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1963 - James Carroll at WWDC in Washington, D.C., became the first disc jockey to broadcast a Beatles record on American radio. Carroll played "I Want To Hold Your Hand", which he had obtained from his stewardess girlfriend, who brought the single back from the U.K.. Due to listener demand, the song was played daily, every hour. Since it hadn't been released yet in the States, Capitol Records initially considered court action, but instead released the single earlier than planned.

1971 - 50 years ago, David Bowie released his fourth album Hunky Dory, which opens with the anthemic "Changes." Regarded as one of Bowie's best works, it also features singles "Oh! You Pretty Things", "Life on Mars?" and "Queen Bitch". Bowie considered the album to be one of the most important of his career. In a 1999 Uncut interview, he said, "Hunky Dory gave me a fabulous groundswell. I guess it provided me, for the first time in my life, with an actual audience - I mean, people actually coming up to me and saying, 'Good album, good songs.' That hadn't happened to me before. It was like, 'Ah, I'm getting it, I'm finding my feet. I'm starting to communicate what I want to do."

1977 - At the last minute, Elvis Costello And The Attractions were scheduled to appear on Saturday Night Live in place of the Sex Pistols, who were unable to gain a visa to enter the country. SNL Producer Lorne Michaels asked Costello to not play "Radio, Radio" (because of the song's critique of '70s corporate rock radio). Costello launched into a few seconds of "Less Than Zero," then abruptly broke into a full version of "Radio, Radio". Michaels was not amused and banned Costello from SNL for years. (Photo by Larry Busacca/Getty Images for Songwriters Hall Of Fame)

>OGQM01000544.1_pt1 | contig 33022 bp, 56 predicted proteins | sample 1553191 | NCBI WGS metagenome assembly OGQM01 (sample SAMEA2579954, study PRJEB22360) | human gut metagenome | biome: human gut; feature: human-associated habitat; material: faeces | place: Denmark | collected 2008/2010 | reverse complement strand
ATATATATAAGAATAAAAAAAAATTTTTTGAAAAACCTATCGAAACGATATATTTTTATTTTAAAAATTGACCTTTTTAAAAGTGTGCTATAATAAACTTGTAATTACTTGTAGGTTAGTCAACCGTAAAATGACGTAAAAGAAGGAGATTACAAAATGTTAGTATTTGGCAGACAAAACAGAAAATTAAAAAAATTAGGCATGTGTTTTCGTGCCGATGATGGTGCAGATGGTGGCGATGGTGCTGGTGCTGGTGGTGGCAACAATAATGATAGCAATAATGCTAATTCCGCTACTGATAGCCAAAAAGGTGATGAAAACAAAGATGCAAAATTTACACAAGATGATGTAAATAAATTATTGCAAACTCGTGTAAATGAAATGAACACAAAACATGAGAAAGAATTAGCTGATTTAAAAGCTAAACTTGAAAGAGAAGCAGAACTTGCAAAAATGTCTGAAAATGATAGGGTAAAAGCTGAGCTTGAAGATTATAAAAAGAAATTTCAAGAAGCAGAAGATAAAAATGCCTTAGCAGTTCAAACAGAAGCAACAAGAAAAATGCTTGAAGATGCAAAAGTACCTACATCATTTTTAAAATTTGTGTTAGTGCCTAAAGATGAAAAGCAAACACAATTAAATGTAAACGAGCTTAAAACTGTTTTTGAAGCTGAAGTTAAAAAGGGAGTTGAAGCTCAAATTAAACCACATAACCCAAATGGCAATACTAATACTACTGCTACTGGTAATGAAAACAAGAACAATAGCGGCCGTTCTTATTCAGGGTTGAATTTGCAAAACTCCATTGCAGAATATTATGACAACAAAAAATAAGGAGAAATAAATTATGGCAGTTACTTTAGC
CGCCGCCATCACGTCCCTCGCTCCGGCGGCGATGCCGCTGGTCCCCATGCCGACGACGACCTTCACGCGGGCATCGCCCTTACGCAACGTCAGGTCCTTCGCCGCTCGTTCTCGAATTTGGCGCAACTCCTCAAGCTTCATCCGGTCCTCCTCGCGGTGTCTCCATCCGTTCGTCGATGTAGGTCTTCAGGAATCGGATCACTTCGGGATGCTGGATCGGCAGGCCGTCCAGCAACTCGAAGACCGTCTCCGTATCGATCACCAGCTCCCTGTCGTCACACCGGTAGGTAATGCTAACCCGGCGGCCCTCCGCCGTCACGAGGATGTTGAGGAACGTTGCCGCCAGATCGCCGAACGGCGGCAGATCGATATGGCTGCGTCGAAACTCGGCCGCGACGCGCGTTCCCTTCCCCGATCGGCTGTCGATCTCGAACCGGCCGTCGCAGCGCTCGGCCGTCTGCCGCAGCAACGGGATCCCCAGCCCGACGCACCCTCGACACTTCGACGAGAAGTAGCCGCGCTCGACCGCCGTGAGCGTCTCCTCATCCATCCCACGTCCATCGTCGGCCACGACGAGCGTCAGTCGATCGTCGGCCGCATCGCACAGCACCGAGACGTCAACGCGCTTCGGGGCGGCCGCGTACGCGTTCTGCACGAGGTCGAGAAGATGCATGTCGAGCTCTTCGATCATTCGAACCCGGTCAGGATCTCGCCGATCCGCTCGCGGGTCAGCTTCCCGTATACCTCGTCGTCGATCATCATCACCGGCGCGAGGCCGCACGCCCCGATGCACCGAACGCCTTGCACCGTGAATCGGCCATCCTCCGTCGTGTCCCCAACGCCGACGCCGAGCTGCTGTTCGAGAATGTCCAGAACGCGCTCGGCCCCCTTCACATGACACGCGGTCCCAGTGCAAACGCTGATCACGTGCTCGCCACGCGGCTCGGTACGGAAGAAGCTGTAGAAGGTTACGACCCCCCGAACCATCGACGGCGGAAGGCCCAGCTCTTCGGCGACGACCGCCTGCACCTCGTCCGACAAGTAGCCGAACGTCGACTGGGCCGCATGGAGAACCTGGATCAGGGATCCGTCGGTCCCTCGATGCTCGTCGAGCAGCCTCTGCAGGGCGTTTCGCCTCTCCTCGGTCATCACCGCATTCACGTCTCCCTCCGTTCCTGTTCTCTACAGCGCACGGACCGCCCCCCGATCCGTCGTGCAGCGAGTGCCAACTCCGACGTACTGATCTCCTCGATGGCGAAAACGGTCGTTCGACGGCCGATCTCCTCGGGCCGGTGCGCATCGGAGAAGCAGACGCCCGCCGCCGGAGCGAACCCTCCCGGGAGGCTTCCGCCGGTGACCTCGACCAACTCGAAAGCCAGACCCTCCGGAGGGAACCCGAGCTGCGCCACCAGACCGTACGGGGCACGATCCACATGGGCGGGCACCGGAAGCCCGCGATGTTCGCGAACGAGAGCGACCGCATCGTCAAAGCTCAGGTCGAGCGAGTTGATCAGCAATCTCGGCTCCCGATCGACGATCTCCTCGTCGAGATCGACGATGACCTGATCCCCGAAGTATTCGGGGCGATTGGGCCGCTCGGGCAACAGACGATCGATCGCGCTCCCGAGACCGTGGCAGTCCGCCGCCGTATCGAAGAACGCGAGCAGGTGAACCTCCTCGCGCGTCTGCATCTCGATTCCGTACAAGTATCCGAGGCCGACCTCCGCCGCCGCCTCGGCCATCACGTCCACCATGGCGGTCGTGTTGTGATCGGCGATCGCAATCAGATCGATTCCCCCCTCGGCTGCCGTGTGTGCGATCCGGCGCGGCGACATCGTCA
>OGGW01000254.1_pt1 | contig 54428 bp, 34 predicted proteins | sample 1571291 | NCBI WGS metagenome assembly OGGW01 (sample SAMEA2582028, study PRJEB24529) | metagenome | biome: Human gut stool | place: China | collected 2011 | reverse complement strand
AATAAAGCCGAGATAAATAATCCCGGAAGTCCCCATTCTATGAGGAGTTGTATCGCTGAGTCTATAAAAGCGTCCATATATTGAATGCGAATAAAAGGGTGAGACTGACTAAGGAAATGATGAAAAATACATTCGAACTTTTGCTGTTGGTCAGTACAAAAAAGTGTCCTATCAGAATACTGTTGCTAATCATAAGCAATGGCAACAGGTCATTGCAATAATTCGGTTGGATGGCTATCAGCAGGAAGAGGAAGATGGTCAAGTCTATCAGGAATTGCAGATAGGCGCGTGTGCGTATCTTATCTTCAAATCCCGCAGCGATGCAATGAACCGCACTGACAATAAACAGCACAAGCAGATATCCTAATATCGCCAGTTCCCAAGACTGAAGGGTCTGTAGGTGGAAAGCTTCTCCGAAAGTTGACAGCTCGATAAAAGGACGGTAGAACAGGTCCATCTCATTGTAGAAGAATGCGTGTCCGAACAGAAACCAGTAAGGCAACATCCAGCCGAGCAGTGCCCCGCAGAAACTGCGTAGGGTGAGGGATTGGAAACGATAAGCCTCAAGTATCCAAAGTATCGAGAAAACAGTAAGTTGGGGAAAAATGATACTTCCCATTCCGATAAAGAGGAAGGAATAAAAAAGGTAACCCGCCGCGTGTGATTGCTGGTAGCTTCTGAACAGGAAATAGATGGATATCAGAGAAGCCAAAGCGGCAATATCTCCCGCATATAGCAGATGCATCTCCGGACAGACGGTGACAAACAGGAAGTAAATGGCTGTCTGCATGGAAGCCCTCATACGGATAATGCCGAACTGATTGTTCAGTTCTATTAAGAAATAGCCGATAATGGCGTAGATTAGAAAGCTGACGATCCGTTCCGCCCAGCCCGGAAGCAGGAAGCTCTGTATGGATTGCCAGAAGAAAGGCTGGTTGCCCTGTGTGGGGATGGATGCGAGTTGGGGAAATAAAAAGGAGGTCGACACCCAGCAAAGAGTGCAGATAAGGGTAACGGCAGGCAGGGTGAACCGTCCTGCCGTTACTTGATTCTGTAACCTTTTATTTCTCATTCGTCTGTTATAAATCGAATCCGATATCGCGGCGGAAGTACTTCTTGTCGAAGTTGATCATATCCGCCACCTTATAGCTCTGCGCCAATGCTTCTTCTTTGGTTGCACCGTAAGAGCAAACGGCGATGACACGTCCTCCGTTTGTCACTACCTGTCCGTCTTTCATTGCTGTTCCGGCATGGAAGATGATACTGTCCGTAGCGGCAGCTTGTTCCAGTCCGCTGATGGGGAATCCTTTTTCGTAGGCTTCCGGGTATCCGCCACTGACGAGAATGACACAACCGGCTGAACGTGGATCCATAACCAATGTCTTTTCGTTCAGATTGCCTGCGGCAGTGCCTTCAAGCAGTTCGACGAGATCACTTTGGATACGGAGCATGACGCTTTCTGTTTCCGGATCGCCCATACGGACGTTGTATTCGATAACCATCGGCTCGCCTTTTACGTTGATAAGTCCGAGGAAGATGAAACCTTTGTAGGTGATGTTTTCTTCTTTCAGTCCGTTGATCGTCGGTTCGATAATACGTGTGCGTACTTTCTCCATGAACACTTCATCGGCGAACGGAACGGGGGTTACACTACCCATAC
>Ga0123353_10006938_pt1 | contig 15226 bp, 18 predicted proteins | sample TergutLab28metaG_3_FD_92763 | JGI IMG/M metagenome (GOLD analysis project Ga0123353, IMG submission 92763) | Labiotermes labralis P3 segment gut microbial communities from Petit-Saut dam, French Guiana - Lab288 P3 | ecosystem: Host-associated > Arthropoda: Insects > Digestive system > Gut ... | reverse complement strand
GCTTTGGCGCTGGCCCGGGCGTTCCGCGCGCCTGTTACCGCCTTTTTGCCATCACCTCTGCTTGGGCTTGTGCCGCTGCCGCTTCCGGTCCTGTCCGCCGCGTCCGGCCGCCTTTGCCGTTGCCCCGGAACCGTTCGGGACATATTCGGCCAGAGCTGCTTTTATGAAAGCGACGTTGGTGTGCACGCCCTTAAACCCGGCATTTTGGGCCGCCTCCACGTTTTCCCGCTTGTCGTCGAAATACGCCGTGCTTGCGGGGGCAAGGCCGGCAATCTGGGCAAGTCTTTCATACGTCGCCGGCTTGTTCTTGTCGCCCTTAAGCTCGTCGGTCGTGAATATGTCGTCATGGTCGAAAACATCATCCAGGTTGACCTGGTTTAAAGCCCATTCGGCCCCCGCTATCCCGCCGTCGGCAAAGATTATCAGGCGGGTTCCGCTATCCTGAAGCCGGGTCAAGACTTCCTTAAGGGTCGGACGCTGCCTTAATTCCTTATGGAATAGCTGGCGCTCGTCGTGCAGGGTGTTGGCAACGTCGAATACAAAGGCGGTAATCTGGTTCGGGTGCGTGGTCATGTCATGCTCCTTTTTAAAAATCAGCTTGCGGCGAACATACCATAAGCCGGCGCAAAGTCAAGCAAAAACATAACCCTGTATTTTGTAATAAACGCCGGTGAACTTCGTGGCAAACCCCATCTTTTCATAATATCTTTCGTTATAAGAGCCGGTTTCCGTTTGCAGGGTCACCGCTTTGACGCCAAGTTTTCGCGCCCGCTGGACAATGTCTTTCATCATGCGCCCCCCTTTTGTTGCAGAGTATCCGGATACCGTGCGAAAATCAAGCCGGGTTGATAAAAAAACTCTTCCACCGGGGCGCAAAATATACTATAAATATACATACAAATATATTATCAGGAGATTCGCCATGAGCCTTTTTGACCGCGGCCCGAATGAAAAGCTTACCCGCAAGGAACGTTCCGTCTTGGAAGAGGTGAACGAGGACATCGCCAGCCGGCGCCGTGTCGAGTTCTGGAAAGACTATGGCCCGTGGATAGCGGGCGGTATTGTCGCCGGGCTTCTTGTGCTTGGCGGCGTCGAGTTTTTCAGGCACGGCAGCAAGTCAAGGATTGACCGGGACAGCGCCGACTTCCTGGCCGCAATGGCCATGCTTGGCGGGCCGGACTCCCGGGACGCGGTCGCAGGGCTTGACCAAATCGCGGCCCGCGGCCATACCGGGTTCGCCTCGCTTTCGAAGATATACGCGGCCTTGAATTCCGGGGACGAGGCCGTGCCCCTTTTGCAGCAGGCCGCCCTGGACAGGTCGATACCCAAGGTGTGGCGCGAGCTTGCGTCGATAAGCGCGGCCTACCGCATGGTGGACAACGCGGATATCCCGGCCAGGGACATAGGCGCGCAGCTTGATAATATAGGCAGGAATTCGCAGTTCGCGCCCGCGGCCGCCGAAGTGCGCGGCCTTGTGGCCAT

1989 - The Simpsons debuted on Fox with the episode "Simpsons Roasting on an Open Fire." The show quickly attracted big-name guest stars, including many musicians. In Season 3, Michael Jackson, Sting and Aerosmith appeared. Following years featured Tom Petty, Mick & Keith, George, Paul, & Ringo, Johnny Cash, Smashing Pumpkins, R.E.M., The Ramones and many more.

2010 - Captain Beefheart died aged 69. The singer-songwriter, artist and poet born Don Glen Vliet in Glendale, California and was a childhood friend of Frank Zappa's. He was one of modern music's true innovators. The owner of a remarkable four-and-a-half-octave vocal range, he employed idiosyncratic rhythms, absurdist lyrics, and an unholy alliance of free jazz, Delta blues, latter-day classical music, and rock & roll to create a singular body of work virtually unrivaled in its daring and fluid creativity. While he never came even remotely close to mainstream success, Beefheart's impact was incalculable, and his fingerprints were all over punk, new wave, and post-rock.


Paul Rogers, Free, Bad Company, and The Firm, is 72.

Mike Mills, R.E.M bassist, is 63.

Bob Stinson, The Replacements' guitarist, was born today in 1959.

Mick Quinn, Supergrass singer, is 52.

On this Day In Music History are gathered from Billboard, Allmusic, This Day in Music, Song Facts and Wikipedia.

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